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"My Voyage To Italy"

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Scorsese highlights the giants — Roberto Rossellini, Vittorio De Sica, Luchino Visconti, Federico Fellini and Michelangelo Antonioni — but rather than looking at them as such, he opts for close-ups, honing in on particularly innovative techniques and even breaking down individual scenes to show imagery and acting.

The technique is engrossing, offering analysis only an astute critic like Scorsese could conjure, along with telling details and personal back stories only he could know. Still, "Voyage" is not the kind of thing you go through in one sitting, unless you have a very large thermos of coffee beside you and a paper on neorealism to write. Clocking in at over 4 hours, it's a good film to pick up and put down when the mood strikes.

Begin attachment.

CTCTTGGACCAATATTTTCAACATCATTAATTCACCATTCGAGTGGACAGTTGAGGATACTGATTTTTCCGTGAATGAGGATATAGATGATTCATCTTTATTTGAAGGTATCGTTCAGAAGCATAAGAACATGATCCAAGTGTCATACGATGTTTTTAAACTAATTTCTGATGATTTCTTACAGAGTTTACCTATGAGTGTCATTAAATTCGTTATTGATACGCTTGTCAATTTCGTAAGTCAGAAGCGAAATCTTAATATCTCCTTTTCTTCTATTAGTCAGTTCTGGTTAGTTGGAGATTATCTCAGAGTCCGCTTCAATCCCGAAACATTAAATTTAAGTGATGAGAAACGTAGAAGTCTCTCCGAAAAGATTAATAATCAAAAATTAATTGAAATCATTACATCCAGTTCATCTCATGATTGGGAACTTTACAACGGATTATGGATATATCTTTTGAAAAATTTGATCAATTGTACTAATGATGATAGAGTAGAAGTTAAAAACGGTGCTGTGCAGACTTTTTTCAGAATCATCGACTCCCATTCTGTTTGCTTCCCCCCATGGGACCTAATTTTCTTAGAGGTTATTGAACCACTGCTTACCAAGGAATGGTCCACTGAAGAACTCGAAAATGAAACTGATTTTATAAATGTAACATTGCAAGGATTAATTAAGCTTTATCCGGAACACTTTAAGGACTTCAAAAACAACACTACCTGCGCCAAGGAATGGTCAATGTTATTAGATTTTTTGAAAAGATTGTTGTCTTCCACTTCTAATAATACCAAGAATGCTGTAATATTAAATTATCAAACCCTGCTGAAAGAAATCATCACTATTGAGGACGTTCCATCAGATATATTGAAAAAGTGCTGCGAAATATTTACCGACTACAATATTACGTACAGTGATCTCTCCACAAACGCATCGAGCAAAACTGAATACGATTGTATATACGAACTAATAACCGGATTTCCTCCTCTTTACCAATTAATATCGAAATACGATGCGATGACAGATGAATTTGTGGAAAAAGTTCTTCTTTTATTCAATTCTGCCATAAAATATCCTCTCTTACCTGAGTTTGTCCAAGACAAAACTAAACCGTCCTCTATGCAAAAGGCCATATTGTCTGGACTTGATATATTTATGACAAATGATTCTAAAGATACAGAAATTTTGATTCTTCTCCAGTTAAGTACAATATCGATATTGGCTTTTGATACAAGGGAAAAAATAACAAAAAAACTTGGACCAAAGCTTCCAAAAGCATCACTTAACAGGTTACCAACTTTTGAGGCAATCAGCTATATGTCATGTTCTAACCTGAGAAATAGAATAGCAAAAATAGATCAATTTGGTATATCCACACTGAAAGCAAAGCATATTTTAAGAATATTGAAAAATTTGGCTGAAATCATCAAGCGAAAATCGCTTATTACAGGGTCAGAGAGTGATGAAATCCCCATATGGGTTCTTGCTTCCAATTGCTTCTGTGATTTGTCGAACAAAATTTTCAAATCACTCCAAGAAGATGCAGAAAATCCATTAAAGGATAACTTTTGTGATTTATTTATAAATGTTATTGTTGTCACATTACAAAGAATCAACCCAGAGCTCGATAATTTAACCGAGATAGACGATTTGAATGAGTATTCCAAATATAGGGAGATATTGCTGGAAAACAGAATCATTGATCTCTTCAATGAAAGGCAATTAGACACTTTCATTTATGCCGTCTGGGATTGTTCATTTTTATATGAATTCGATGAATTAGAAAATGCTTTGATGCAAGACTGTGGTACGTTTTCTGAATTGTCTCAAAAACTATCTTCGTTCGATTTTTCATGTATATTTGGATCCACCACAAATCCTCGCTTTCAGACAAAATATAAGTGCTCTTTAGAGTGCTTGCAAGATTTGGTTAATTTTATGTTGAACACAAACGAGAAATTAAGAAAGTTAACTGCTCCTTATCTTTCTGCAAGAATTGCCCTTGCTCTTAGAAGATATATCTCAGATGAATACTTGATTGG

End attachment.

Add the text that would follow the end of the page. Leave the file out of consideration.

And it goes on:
Just as well, because the voyage offered is less a structured course than a leisurely tour of Scorsese's favorite films and directors. Not only is it an excellent introduction to an important period in film, but it's also an insight into the man inspired by the era. Scorsese is still in the process of convincing us he is a great film director, but there's no question that he is a superlative film historian. -Wayne Melton

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